Jack (Bentley) and Gavin (Urban)

Logger bros Jack (Bentley) and Gavin (Urban)

Of all of the characters, I take exception only to Gavin; Karl Urban is given almost nothing from a script perspective. An accomplished actor who can play it straight (“The Two Towers” and “Return of the King”), he can also chew scenery with the best of them (“The Chronicles of Riddick” and any of the new “Star Trek” reboots). Instead, he’s relegated to a thinly drawn role–made an antagonist because the film needed one, not because there was particularly any need for his character to be an antagonist. His motivations are non-existent until he says them out loud, by which time you wonder, “Really? That’s where they’re going with this?”

Natalie (Laurence), Grace (Howard), and Jack (Bentley)

The family unit: Natalie (Laurence), Grace (Howard), and Jack (Bentley)

Is “Pete’s Dragon” okay for kids? Oh sure. There are a couple of scary scenes, including one with wolves at the beginning, but I wouldn’t hesitate to take my newly-minted seven-year-old to the movie with me. The computer graphics are okay enough–Elliot’s fur is rendered well, but the fuzzy dragon never looks like he’s as natural as his surroundings. On the other hand, the fur likely dials down the scare factor that might’ve been higher if he sported traditional dragon scales. Kids will love Elliot in all his fuzzy glory, and boys will long to run wild through the woods with so marvelous a companion. Girls will get a kick out of Natalie–the Hermione Granger of this film–strong, smart, and unafraid. And really, in a family-friendly movie like “Pete’s Dragon”, the adults aren’t the draw anyway, so positive images of the “kids” (of all shapes and sizes) is really all that matters.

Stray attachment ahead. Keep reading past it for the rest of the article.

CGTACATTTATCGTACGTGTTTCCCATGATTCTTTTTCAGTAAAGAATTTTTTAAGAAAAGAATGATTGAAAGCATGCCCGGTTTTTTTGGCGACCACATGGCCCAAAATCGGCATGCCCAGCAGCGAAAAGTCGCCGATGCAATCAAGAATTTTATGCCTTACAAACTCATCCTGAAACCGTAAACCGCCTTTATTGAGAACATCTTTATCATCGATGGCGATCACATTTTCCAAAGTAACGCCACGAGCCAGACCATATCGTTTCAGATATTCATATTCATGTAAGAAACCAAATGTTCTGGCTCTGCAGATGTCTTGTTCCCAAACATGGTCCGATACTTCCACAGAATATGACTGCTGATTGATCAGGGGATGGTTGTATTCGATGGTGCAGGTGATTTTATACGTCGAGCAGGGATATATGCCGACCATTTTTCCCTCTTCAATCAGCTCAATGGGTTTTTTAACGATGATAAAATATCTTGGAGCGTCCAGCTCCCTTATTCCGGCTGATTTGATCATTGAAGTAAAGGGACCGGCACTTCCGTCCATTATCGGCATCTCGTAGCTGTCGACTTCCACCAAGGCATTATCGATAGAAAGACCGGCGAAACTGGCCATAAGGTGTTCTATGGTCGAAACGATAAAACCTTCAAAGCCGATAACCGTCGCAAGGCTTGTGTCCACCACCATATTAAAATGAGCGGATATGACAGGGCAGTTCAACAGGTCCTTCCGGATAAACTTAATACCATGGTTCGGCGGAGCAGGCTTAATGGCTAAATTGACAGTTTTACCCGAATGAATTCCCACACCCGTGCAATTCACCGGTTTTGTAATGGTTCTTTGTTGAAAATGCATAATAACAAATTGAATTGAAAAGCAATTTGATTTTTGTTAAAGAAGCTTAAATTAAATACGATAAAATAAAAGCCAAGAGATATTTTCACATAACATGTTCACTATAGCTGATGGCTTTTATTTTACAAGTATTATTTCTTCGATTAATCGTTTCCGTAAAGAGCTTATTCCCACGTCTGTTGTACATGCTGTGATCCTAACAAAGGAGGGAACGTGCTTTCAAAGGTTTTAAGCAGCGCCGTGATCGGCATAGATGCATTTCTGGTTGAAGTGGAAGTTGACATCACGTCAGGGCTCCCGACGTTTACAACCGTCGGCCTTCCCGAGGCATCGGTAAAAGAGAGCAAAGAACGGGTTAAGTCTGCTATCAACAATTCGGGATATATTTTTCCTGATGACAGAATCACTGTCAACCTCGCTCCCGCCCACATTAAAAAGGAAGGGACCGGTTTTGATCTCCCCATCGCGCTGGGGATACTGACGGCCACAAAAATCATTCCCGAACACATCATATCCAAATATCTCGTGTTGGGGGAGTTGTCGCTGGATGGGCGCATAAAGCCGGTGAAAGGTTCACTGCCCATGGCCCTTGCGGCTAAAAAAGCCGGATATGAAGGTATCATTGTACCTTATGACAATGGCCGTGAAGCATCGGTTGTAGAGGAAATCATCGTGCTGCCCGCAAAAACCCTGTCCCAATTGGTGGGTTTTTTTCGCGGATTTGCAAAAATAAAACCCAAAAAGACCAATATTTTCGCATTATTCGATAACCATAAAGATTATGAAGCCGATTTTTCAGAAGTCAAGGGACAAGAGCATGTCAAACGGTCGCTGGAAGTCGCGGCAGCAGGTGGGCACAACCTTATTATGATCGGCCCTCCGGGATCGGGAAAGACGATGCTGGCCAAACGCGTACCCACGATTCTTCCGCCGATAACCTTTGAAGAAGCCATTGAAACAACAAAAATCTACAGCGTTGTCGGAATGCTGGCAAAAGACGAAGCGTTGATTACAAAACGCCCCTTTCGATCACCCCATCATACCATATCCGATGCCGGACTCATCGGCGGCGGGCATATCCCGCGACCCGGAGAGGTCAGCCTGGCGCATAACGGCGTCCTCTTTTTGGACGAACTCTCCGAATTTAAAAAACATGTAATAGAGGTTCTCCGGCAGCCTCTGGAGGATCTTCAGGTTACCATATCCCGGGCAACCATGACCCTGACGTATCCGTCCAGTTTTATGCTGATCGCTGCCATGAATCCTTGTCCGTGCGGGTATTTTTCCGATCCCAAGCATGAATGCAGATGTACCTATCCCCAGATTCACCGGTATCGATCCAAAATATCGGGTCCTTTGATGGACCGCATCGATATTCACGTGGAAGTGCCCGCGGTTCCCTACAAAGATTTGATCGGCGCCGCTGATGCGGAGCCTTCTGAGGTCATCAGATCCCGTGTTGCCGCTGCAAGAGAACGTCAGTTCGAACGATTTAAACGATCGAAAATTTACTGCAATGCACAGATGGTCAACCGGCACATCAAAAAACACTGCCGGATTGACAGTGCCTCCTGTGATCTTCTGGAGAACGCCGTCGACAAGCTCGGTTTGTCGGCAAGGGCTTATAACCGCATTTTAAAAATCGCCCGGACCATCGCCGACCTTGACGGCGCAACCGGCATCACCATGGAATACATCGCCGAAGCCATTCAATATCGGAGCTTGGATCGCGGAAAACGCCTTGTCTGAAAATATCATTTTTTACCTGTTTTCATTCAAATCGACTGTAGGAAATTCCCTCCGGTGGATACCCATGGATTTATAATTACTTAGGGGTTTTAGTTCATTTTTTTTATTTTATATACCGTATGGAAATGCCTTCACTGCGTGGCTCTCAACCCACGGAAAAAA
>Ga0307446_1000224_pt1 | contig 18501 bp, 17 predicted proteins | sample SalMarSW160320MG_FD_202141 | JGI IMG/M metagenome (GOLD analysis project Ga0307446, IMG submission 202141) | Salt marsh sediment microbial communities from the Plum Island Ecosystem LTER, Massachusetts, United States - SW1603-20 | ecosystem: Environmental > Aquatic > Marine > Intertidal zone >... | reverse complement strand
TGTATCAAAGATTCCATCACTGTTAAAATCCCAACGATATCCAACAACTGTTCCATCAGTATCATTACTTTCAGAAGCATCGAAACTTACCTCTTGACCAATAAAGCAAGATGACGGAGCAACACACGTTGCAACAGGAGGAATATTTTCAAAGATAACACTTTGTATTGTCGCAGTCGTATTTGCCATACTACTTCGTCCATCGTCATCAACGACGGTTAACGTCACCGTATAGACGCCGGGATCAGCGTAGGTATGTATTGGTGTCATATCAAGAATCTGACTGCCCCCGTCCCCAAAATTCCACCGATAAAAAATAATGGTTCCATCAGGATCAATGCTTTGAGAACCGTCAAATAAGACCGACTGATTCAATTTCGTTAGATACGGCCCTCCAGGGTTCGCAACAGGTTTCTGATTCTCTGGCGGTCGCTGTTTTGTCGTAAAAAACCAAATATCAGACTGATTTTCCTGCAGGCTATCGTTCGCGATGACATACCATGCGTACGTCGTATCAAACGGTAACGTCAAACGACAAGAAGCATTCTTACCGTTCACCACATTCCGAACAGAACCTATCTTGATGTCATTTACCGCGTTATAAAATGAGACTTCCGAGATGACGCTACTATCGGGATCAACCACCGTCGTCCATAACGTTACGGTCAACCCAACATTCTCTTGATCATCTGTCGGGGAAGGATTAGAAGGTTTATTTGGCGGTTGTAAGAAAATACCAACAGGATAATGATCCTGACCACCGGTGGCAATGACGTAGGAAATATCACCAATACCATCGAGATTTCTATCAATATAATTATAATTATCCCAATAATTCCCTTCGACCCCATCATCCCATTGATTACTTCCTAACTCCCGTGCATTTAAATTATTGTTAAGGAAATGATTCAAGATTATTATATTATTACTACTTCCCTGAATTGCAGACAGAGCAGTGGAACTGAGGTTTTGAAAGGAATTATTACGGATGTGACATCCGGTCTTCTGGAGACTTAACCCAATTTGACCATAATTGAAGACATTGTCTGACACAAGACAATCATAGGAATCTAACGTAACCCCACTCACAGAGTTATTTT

2-1/2 out of 4 stars

“Pete’s Dragon” opens nationwide on August 12, 2016. This movie is rated PG for action, peril, and brief language.

Movie Review: “Zootopia”

ZootopiaIn the latest outing from Disney Animation, “Zootopia”, we see up close what happens when someone gets the bright idea to put animals of all stripes (and fur) together with some of the most beloved movie tropes and characters. The cast of anthropomorphized animals is ably led by the charmingly plucky Judy Hopps (Ginnifer Goodwin of “Once Upon a Time”). Though a tiny bunny, Hopps has always aspired to be a police officer in Zootopia, so she can protect the weaker from those who would prey on them. The predator/prey dichotomy is a constant theme in the movie–an easy ploy with this particular set of characters, since humans don’t always have such obvious predator or prey markers.

Though she’s small, Hopps finds a way to excel at the Police Academy, and she graduates at the head of her class–winning a coveted spot on the police force responsible for the City Center. And so, off she goes to explore the incredible place where “predator and prey live in harmony”, a city containing twelve unique ecosystems ranging from an urban cityscape to a frozen landscape.


Judy Hopps (Ginnifer Goodwin) graduates from the Police Academy

Judy Hopps (Ginnifer Goodwin) graduates from the Police Academy


Upon arrival at the police station, Hopps gets a harsh lesson in reality when she’s given meter maid duty by her brutish buffalo police chief, Bogo (played by the only man who could make a buffalo sexy, Idris Elba of “Luther” and the “Thor” movies). There is a plethora of missing persons cases, but Bogo is insistent that Hopps spend her days distributing tickets instead of doing detective work. Hopps puts on a brave face, but she soon lets her instincts take her off task.